Lor mee and laksa made healthier

The gravy of the lor mee (braised noodles in Hokkien) was almost black - darker than usual.

One would have expected its flavour to be stronger than usual.

But surprisingly, while the thick sauce was savoury, it was not overly salty or oily.

This could be because this lor mee, offered by Modern Cooked Food at Haig Road Market and Cooked Food Centre, is a healthier version whipped up with low-sodium salt and oil containing less saturated fat.

Consuming too much sodium has been linked to a higher risk of developing high blood pressure, which, in turn, increases the risk of heart disease and strokes.

When consumed, saturated fat is converted into low-density lipoprotein cholesterol, or "bad" cholesterol, which is distributed through the blood to tissue to make hormones.

When in excess, it is deposited on artery walls, narrowing the arteries and raising a person's risk of developing heart disease and strokes.

The slices of roast pork in the $3 bowl of lor mee were mostly lean, but still moist, tender and tasty.

Fried wanton (meat dumplings) and bean sprouts added crunchiness, while slices of fish cake lent some softness.

The thick yellow noodles tasted like the typical type made from refined wheat.

But they were made from a mix of refined wheat flour and wholegrain flour, which was milled from whole grains.

Only the husks are peeled off from whole grains, so they contain more vitamins, minerals and fibre than refined grains.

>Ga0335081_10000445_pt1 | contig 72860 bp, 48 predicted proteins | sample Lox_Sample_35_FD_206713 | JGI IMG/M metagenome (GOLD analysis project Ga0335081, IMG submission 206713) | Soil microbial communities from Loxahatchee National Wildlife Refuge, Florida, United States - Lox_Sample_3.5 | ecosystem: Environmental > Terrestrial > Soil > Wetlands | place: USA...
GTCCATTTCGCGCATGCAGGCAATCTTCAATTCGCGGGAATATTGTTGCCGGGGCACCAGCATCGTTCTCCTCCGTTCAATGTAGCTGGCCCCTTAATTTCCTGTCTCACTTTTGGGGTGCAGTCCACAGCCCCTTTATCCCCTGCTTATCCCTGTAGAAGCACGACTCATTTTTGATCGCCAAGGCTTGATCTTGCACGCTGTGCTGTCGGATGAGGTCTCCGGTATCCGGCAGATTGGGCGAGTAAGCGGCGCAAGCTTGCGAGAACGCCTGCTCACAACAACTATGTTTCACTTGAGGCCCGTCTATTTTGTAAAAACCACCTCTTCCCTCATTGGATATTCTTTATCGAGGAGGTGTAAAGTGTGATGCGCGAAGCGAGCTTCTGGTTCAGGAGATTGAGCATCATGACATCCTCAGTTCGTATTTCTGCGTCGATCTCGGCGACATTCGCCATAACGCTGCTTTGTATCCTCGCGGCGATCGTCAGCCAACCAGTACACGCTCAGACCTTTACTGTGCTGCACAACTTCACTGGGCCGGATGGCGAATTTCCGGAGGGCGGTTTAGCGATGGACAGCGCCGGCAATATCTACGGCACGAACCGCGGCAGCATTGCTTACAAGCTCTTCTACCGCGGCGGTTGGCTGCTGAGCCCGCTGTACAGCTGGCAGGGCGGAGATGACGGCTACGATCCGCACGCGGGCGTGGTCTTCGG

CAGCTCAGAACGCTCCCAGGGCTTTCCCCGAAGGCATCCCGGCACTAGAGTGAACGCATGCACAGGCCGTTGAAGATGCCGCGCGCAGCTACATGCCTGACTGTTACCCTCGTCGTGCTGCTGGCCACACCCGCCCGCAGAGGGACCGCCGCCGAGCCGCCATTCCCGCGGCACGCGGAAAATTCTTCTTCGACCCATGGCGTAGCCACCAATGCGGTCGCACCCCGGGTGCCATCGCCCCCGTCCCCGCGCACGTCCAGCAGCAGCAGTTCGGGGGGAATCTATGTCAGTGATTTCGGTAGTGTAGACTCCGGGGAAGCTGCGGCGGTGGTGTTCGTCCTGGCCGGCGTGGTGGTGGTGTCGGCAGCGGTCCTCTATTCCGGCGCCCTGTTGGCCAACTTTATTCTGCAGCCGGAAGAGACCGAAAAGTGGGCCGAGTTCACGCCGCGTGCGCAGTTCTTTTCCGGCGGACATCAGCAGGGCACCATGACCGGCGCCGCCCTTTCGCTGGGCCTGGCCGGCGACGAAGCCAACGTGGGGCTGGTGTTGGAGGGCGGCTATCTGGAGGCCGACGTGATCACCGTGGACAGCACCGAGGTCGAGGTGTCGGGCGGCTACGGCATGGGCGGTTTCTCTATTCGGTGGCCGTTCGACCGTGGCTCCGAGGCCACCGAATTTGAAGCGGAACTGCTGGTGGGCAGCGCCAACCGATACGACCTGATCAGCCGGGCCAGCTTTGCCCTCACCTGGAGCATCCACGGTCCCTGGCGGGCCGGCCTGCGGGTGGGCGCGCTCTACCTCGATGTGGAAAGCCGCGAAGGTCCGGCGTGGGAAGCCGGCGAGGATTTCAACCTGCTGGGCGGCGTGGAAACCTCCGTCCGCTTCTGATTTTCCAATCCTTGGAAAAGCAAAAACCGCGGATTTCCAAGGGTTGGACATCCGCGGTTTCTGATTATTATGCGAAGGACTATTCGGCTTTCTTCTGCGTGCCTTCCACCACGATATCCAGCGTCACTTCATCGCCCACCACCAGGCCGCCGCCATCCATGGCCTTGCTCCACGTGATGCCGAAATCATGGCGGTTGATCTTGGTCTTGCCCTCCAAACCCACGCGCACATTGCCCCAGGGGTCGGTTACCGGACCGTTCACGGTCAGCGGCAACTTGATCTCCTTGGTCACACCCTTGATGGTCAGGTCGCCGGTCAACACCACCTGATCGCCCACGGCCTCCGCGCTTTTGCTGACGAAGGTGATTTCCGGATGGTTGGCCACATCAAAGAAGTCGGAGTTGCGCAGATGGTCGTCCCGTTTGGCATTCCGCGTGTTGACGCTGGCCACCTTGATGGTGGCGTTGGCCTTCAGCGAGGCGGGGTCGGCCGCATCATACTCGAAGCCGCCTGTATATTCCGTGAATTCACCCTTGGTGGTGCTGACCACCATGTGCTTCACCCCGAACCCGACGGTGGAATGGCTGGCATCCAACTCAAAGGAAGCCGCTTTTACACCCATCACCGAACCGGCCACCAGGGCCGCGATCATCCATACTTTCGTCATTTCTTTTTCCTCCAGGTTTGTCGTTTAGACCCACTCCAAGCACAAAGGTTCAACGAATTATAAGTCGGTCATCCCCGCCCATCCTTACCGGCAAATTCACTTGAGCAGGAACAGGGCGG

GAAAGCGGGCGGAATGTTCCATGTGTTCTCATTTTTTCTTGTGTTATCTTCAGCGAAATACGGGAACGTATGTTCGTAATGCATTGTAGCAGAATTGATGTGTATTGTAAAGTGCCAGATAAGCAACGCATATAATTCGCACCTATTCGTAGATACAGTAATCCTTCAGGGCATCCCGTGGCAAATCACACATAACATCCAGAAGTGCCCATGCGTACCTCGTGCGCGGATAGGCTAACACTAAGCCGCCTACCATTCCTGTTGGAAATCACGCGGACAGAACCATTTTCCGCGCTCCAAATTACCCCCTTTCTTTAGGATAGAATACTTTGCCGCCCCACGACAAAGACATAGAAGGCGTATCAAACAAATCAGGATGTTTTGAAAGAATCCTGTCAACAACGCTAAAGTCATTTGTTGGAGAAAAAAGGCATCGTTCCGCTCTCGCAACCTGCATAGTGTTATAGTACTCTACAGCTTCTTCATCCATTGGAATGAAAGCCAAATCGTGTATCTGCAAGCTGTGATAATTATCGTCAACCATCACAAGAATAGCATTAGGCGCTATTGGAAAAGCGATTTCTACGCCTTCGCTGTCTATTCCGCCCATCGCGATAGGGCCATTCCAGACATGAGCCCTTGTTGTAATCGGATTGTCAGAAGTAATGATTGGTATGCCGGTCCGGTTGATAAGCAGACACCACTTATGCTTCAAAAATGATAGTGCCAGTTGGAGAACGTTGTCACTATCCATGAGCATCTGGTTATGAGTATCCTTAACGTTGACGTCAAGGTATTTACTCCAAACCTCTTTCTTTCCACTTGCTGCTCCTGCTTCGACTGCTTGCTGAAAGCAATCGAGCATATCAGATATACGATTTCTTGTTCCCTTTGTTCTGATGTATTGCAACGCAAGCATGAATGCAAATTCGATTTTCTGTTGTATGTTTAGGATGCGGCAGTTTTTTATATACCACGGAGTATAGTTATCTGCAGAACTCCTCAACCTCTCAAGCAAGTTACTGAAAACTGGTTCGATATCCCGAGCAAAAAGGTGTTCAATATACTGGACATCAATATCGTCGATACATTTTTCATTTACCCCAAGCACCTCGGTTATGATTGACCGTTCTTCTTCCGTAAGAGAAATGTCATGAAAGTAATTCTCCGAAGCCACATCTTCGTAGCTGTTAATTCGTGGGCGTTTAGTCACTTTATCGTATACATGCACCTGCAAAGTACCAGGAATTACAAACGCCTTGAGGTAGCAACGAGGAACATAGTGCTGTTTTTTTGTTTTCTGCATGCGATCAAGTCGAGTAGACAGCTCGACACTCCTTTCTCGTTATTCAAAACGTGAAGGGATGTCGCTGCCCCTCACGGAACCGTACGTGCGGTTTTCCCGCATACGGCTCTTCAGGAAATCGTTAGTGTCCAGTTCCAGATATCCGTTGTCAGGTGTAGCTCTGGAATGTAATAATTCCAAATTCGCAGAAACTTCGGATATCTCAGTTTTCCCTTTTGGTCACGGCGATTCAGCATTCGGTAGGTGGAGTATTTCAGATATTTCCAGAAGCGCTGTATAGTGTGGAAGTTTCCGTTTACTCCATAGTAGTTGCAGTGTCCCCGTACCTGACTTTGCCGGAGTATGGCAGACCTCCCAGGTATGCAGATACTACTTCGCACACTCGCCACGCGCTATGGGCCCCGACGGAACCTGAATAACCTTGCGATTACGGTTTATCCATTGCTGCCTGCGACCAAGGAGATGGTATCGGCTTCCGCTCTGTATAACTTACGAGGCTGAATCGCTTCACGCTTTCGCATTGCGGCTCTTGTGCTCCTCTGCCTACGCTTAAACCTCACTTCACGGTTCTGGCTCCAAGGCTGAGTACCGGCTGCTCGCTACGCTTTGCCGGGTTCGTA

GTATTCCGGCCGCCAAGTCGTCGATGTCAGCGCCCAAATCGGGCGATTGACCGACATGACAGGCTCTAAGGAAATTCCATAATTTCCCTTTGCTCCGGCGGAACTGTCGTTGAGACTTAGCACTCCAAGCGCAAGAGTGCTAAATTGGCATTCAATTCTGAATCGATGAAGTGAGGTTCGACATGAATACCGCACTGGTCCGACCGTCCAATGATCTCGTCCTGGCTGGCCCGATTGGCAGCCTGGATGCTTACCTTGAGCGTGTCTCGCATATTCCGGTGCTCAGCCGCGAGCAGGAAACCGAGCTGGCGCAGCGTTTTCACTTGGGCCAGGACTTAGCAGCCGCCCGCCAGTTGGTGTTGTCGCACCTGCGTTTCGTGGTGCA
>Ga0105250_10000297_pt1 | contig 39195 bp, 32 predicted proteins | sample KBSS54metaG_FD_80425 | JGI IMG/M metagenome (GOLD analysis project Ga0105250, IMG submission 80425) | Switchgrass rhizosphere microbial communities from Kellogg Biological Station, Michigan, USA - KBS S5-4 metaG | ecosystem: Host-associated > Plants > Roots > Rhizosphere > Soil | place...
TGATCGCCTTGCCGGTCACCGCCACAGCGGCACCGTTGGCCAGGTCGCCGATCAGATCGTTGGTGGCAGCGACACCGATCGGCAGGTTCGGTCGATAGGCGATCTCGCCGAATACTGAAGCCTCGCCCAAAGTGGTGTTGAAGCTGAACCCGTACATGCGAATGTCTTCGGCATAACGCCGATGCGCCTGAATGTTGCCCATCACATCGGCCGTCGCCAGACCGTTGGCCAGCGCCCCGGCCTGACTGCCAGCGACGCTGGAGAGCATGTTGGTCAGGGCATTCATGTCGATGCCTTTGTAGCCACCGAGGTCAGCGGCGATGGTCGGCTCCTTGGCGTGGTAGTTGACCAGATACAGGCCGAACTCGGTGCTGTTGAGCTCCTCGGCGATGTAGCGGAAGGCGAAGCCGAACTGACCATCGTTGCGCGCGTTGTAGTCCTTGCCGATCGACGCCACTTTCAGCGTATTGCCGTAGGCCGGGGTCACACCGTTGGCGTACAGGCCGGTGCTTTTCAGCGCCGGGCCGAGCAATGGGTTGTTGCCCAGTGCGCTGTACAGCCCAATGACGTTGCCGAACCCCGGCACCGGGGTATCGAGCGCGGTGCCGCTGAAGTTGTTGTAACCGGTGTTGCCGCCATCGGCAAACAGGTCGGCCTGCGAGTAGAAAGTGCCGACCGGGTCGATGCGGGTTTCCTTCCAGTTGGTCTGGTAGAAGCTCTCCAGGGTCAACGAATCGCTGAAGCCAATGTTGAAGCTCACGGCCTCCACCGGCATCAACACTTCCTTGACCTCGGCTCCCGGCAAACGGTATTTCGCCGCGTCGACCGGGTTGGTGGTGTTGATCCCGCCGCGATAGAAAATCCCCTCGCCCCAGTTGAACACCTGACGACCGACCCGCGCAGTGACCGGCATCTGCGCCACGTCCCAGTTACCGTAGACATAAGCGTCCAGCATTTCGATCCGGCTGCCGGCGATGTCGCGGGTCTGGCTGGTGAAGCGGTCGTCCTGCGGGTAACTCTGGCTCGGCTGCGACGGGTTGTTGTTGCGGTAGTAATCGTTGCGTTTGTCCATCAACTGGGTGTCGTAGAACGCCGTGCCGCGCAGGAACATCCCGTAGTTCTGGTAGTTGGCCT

A refined grain is the carbohydrate-rich endosperm left after the husk, the next layer of bran and and the germ (the embryo of the seed) have been removed.

As whole grains contain more fibre than refined ones, they take longer to be digested. This reduces a person's tendency to overeat and keeps his blood sugar level steady, which is beneficial to diabetics.

Eating whole grains has also been shown to reduce a person's risk of developing certain types of cancer and heart disease.

The same hawker stall also dishes up a healthier version of laksa with the less artery-clogging oil and the less pressure-pumping salt.

The $2.50 bowl of laksa is also cooked with more nutritious noodles - thick white vermicelli made from a mix of refined rice flour and brown rice flour, rather than the former alone. Brown rice is a type of whole grain.

The noodles were slightly firmer and chewier than the conventional thick vermicelli.

The strands, the soft fish cake slices and half a hard-boiled egg each acted as a canvas for the gravy.

The spongy tau pok (deep-fried soya bean curd sponge) soaked up the gravy, which was creamy, spicy and slightly oily.

Mr Tang Joo Chok, 59, who runs the stall, switched to the healthier ingredients after joining the Healthier Hawker Programme, launched at the food centre at Block 14, Haig Road, by the Health Promotion Board in April last year.

Business has since grown by about 10 per cent.

Mr Tang said: "The noodles, salt and oil taste about the same as the usual ones, so I decided to use them.

"The customers can accept them and also feel better after eating healthier food."


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